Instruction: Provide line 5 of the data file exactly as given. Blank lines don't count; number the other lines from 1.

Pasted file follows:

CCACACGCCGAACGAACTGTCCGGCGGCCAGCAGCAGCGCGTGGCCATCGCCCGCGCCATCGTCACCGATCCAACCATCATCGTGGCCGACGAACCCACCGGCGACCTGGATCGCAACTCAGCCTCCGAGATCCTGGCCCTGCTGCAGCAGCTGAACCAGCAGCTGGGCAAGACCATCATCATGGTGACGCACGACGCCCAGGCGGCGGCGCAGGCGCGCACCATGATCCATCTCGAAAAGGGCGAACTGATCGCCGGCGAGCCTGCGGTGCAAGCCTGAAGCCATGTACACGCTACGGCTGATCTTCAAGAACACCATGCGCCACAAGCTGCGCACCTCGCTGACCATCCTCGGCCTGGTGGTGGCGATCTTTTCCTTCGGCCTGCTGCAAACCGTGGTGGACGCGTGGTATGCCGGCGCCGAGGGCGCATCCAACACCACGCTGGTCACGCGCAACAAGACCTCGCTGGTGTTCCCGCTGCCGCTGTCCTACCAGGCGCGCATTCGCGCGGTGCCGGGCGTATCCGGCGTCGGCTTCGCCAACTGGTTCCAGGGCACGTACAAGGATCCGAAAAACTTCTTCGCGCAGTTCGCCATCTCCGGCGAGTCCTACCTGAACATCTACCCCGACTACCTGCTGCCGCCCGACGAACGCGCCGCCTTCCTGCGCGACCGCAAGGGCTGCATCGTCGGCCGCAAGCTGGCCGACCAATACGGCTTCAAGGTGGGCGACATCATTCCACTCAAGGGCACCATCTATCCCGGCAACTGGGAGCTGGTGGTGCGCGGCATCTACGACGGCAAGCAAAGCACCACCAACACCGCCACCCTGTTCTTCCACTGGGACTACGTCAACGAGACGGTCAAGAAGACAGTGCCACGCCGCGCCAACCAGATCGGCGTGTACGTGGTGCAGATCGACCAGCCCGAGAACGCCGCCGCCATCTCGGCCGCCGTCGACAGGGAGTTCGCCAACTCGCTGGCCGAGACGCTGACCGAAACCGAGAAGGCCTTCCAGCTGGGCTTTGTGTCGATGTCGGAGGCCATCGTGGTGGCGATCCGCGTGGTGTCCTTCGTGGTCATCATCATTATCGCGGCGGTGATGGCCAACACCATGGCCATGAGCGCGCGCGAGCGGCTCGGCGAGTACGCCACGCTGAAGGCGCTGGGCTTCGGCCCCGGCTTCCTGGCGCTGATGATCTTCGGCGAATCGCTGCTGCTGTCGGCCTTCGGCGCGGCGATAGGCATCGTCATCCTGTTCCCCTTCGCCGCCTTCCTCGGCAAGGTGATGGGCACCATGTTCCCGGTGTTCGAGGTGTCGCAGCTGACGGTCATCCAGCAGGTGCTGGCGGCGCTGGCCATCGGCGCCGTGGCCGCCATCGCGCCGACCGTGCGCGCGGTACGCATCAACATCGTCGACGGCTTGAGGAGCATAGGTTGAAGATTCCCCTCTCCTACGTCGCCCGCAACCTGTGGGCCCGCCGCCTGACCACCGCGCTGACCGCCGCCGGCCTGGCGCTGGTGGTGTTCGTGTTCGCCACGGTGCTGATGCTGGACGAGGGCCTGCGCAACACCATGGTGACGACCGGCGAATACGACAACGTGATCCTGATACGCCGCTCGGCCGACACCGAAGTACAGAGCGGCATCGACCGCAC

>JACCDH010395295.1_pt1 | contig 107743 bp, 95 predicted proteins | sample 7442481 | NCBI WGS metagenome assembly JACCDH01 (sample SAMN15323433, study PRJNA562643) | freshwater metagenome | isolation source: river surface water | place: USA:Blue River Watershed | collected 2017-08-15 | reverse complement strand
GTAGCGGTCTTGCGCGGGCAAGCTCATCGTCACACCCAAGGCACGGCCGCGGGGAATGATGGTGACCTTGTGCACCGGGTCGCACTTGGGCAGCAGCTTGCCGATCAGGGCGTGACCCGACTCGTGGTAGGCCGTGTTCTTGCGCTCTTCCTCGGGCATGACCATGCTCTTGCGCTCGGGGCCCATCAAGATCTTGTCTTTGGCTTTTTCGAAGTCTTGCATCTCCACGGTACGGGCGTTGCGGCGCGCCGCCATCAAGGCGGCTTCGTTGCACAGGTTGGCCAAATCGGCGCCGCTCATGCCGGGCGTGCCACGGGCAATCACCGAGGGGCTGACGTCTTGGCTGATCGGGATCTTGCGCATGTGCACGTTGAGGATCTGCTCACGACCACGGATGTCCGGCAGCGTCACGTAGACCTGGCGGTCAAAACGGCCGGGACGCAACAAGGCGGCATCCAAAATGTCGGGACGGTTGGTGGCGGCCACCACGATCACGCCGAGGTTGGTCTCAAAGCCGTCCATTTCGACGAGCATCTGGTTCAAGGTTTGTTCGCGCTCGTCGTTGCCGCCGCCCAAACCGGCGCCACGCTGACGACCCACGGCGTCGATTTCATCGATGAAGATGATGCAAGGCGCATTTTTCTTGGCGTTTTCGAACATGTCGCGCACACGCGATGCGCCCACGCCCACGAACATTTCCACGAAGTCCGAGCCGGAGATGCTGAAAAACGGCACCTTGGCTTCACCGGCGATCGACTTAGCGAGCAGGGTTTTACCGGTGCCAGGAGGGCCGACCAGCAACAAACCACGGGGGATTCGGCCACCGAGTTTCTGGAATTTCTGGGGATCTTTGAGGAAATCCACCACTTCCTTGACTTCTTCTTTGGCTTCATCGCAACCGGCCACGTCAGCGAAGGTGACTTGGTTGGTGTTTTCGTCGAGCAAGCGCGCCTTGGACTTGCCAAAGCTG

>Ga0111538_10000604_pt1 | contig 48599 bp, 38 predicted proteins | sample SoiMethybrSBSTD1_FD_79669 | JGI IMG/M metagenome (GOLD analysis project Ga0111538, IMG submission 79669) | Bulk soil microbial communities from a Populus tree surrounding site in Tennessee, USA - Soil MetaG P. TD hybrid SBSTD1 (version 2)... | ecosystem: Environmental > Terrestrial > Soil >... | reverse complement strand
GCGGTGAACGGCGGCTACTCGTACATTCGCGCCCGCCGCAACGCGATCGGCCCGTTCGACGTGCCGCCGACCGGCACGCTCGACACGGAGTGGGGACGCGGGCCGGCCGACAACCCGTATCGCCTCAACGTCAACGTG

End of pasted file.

GCGGTGAACGGCGGCTACTCGTACATTCGCGCCCGCCGCAACGCGATCGGCCCGTTCGACGTGCCGCCGACCGGCACGCTCGACACGGAGTGGGGACGCGGGCCGGCCGACAACCCGTATCGCCTCAACGTCAACGTG